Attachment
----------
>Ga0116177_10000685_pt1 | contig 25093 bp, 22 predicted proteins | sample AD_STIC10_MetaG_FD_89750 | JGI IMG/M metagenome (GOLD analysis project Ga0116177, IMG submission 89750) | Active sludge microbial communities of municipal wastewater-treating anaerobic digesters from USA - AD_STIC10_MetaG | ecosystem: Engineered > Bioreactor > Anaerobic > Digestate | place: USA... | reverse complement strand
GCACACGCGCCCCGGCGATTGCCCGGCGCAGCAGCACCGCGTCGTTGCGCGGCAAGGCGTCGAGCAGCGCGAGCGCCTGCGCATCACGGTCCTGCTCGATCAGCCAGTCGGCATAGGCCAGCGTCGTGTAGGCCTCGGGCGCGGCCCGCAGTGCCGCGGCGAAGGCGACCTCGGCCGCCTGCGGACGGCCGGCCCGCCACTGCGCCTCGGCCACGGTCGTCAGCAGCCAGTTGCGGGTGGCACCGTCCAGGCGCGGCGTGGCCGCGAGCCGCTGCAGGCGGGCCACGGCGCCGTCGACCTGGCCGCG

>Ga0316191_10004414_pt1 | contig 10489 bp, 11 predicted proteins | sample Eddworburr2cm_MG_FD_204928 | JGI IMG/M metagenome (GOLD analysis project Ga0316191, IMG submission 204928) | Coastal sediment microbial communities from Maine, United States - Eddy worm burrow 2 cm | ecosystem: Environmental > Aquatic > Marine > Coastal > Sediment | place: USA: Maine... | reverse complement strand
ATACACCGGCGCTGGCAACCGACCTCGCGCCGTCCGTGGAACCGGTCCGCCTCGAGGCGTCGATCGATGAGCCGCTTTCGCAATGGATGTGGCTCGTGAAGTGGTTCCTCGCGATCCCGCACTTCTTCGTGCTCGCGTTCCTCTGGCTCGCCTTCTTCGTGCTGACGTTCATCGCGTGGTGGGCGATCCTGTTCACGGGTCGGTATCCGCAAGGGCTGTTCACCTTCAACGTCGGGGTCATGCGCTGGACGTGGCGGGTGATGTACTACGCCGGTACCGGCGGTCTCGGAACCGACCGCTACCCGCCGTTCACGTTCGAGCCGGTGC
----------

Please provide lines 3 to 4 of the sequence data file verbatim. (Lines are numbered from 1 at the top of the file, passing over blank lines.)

>Ga0316191_10004414_pt1 | contig 10489 bp, 11 predicted proteins | sample Eddworburr2cm_MG_FD_204928 | JGI IMG/M metagenome (GOLD analysis project Ga0316191, IMG submission 204928) | Coastal sediment microbial communities from Maine, United States - Eddy worm burrow 2 cm | ecosystem: Environmental > Aquatic > Marine > Coastal > Sediment | place: USA: Maine... | reverse complement strand
ATACACCGGCGCTGGCAACCGACCTCGCGCCGTCCGTGGAACCGGTCCGCCTCGAGGCGTCGATCGATGAGCCGCTTTCGCAATGGATGTGGCTCGTGAAGTGGTTCCTCGCGATCCCGCACTTCTTCGTGCTCGCGTTCCTCTGGCTCGCCTTCTTCGTGCTGACGTTCATCGCGTGGTGGGCGATCCTGTTCACGGGTCGGTATCCGCAAGGGCTGTTCACCTTCAACGTCGGGGTCATGCGCTGGACGTGGCGGGTGATGTACTACGCCGGTACCGGCGGTCTCGGAACCGACCGCTACCCGCCGTTCACGTTCGAGCCGGTGC